His presence – loud, rebellious, unrefined – threatens to upend their practiced peace, as his radical ideas make Greta question centuries of tradition.

There’s so, so much I love about this book, you guys. Let’s start with the AI. I love stories that feature intelligences greater than us, whether they’re synthetic or organic: the Cylons from Battlestar Galactica, Terminator’s Skynet, the chimps and gorillas and orangutans in Planet of the Apes, the Oankali responsible for Lilith’s Brood. Usually I find myself rooting for our robot overlords/alien invaders, at least on some level; after all, we humans had our shot at governing the planet, and so far we’ve made a huge mess of it. We’re rapidly depleting the earth’s resources, altering the climate at unprecedented rates, and wiping out entire species of fellow animals. We divide one another into various categories based on arbitrary, self-serving criteria – race, class, gender, nationality, sexual orientation, species membership – and then use these divisions to excuse and justify the oppression and exploitation of “others.”

Quite possibly, AI or alien leadership might be a step up from humans. If not? Welp, they’re smarter, stronger, and more advanced than us – so, according to our own rules of power and dominance, they deserve to sit at the top of the hierarchy. They beat us at our own game! Howdya like them apples?

So anyway, I was so, so ready to root for Talis. I mean, his reasoning as laid out in the synopsis seems pretty solid. There’s usually nothing that parents cherish more than their children, so keeping kids hostage to prevent mass bloodshed seems a fair exchange. The greater good, yes? Presumably most of these kids will be returned home safely, since no king or chieftain would dare risk war with his own child’s life in the balance.

Except it doesn’t always work as planned: there aren’t enough resources to go around, making conflict inevitable. Also, if a nation is attacked, under Talis’s rules they aren’t allowed to defend themselves without sacrificing their children in turn. This hardly seems fair but, then again, I suppose it gives more powerful nations additional incentive to negotiate and “play nice” with their impoverished neighbors. Still, it seems that getting to the root of the problem – too many people/not enough resources – would prove a more fruitful and humane strategy. (Maybe in the sequel?)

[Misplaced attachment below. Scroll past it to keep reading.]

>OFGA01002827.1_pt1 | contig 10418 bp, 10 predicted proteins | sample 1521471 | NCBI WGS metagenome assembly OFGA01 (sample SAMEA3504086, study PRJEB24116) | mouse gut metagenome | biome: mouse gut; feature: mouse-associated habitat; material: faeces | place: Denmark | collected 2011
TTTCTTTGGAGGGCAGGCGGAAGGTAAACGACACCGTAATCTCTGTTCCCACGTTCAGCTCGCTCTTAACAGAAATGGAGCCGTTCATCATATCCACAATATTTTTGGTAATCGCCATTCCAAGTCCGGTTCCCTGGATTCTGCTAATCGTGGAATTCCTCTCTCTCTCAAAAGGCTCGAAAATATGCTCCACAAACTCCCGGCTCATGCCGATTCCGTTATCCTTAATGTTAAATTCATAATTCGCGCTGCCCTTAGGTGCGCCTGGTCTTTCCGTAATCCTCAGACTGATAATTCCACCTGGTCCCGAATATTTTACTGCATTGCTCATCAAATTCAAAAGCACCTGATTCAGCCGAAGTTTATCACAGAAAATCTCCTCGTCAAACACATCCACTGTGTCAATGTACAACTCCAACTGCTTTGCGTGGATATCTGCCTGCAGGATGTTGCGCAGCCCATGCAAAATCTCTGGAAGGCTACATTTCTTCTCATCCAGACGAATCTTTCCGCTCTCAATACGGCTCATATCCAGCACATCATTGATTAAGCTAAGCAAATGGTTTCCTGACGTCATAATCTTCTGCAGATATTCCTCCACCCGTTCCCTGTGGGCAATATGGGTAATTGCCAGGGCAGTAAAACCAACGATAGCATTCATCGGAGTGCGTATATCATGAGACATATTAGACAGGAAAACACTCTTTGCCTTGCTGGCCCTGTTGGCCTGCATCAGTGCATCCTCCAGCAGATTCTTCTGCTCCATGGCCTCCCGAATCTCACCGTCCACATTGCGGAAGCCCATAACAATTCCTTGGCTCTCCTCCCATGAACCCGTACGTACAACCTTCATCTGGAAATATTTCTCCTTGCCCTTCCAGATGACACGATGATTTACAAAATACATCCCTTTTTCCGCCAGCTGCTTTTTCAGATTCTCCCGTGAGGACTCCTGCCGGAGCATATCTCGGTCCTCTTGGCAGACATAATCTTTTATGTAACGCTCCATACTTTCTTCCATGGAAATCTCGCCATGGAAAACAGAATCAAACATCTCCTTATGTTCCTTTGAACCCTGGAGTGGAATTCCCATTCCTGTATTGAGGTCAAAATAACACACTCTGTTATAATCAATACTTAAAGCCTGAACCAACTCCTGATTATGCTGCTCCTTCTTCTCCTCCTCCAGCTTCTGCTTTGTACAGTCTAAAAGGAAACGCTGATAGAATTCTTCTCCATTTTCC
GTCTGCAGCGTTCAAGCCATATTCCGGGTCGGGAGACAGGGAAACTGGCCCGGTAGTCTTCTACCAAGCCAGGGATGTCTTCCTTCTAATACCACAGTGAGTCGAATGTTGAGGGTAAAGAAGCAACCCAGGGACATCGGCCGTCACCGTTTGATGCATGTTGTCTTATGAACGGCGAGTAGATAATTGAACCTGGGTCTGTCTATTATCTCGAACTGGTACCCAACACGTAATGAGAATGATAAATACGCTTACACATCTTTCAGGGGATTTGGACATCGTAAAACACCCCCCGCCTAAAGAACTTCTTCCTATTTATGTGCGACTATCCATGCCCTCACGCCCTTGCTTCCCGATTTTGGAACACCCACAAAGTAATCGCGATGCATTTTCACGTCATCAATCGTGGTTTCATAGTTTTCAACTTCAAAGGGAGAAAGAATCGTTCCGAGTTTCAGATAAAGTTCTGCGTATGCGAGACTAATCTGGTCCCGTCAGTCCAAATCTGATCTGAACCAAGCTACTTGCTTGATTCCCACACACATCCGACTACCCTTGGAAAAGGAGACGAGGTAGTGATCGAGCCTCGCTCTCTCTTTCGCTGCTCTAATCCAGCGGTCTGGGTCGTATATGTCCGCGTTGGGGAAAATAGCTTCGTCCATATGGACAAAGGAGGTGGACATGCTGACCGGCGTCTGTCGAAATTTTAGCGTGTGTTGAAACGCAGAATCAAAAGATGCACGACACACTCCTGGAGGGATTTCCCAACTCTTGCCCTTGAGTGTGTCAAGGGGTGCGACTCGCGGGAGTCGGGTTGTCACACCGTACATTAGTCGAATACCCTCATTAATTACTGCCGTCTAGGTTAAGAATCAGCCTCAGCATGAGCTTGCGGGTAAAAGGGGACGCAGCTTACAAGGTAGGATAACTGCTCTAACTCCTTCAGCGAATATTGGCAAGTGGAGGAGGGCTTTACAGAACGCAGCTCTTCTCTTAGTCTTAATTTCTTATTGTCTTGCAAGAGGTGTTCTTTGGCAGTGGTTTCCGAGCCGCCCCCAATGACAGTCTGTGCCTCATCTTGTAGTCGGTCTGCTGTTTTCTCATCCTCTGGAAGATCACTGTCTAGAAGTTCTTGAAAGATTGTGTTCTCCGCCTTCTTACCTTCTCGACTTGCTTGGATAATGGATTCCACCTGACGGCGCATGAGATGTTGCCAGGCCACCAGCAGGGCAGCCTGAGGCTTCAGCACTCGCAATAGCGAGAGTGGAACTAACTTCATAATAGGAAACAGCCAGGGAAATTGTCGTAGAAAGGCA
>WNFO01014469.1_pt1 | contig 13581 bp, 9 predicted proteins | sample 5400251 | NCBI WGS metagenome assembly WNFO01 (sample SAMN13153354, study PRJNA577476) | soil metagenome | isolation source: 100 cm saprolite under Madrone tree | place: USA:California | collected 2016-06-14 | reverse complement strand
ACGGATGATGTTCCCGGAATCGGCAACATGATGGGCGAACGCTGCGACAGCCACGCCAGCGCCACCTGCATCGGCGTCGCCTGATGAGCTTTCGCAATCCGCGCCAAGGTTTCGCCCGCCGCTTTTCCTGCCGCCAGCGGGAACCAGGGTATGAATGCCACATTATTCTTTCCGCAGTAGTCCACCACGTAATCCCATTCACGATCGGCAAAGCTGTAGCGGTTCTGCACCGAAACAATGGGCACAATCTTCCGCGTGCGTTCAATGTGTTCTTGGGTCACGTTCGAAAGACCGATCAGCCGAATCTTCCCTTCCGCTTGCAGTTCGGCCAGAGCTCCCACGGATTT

More problematic is how the Children of Peace are treated at the Preceptures. Though they don’t pose much of a threat to the AI – many of them are little children, after all – total obedience is expected, even in thought. (“Never lie to an AI” – because they can read your vital signs.) Troublemakers are subject to torture: through electroshock, with drugs, and by isolation. Likewise, their cohort also suffers the consequences, albeit in more minor forms (the loss of privileges, like fresh air or water for bathing, for example). In short, human rights abuses abound.

Yet I still kind of love Talis. If nothing else, his intentions are noble, plus he’s so damn fun and witty. And more complex in thought and emotion than is betrayed by first impressions. There’s nothing typical or cartoonish about this “villain.”

** spoiler alert! **

Part of me wondered, as it always does, why Talis and the other AI didn’t just obliterate humanity in order to achieve peace. (Think: Mulder’s botched wish for world peace in “Je Souhaite.”) We’re such major fuckups, why keep us around?

Alas, THERE’S A REASON FOR THIS: As one of just a handful of surviving Class Two Turing Intelligences, Talis needs us. Class Twos are AIs “whose ‘birth’ involved the upload of a copied human psyche” – they were once human. Given that this process was in its infancy when the world went to rot, it was never perfected; most humans die during the upload, or shortly thereafter (in a pretty amazing-horrifying process called “skinning”). Talis wants more AI companions, and for that he needs fresh meat.